Miscellaneous Poems
Miscellaneous Poems

MARVELL, Andrew. Miscellaneous Poems.

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MARVELL, Andrew. Miscellaneous Poems. London: Printed for Robert Boulter at the Turks-Head, 1681.

Folio. Contemporary blindstamped panelled sheep, recently rebacked by Bernard Middleton, spine with leather label lettered in gilt; pp. Engraved portrait frontispiece, [iv] 1-116, 131-139. Some scuffing to boards, rubbing to edges and corners, a few small old worm holes in lower gutters, some paper repairs by Bernard Middleton, a little light browning and a few occasional light spots, otherwise a very good copy, preserved in custom made fleece-lined cloth box lettered in gilt on spine and upper board.
First edition, without the Cromwellian verses as usual (pp.117-130).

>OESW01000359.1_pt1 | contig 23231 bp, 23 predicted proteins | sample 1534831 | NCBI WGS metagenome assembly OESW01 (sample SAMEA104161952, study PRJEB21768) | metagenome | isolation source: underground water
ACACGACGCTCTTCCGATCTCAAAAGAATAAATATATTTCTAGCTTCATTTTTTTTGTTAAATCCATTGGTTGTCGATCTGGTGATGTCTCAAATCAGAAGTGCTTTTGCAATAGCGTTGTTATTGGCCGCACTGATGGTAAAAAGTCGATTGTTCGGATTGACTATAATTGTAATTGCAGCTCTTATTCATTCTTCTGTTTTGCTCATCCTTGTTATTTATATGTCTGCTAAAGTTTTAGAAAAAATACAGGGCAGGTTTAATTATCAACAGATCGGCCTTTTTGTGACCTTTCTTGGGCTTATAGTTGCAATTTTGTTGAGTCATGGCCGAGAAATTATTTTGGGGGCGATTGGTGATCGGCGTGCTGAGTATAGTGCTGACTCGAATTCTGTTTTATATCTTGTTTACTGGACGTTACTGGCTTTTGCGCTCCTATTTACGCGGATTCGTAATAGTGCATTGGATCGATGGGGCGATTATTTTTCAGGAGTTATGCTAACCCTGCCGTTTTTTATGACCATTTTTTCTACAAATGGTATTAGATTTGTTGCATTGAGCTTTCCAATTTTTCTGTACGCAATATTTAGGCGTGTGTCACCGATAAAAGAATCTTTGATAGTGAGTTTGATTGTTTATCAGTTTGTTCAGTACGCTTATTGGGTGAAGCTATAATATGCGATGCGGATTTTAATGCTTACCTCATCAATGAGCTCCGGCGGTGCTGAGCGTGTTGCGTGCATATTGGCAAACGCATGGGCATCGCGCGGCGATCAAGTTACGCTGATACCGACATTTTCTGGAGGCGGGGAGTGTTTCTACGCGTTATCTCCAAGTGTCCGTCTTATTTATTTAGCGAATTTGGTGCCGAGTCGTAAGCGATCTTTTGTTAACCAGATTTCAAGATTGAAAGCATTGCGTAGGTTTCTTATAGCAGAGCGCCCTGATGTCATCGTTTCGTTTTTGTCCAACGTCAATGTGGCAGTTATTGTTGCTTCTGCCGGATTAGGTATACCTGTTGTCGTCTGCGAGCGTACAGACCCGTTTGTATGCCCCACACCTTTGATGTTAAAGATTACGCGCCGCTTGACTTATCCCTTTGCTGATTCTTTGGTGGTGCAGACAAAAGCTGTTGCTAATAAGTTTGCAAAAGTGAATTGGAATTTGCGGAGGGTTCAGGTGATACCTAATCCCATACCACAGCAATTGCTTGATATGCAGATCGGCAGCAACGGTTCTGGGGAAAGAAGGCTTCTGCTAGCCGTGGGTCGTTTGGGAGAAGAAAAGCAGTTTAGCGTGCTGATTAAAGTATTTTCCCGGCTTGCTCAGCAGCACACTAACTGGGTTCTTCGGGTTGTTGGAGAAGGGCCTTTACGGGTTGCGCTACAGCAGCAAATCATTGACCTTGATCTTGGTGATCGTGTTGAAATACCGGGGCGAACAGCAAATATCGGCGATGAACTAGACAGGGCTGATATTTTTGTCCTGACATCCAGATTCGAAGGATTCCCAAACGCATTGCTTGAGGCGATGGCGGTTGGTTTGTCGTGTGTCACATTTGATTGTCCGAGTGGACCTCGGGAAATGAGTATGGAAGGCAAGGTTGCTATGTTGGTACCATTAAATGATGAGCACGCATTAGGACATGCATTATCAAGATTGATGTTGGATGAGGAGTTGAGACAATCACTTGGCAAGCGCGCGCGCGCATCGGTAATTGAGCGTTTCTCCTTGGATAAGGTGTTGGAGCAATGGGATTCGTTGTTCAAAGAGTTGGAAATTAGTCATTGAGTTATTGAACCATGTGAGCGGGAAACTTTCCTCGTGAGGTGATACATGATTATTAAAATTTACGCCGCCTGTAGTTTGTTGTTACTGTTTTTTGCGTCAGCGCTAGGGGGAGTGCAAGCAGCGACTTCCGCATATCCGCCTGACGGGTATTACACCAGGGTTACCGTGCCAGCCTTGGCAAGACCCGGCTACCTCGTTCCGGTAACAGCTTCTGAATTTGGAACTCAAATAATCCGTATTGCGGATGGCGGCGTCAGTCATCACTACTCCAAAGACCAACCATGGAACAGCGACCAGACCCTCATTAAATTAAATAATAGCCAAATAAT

One of the great collections of English poetry. Miscellaneous Poems was sent to the press by 'Mary Marvell' (Mary Palmer, Marvell's housekeeper) who claimed that she was Marvell's widow. The volume 'includes religio-philosophical dialogues; verses on the pleasures (both sensuous and spiritual) of the retired life in pastoral surroundings; poems that depict innocence on the verge of sexual maturity; love lyrics, from the classic persuasion of 'To his Coy Mistress' to the dark complaint of 'The Unfortunate Lover'; and some Latin epigrams and epitaphs. Almost the only public response to such late-appearing metaphysical poems is Wood's grudging statement that the volume was 'cried up as excellent' by those of the author's own persuasion (Wood, Ath. Oxon., 4.232)' (W. H. Kelliher in ODNB).
In all but two known copies, (Dobell-Thorn Drury- British Library and Huntington) three long poems in praise of Cromwell are suppressed by the cancellation of 13 leaves.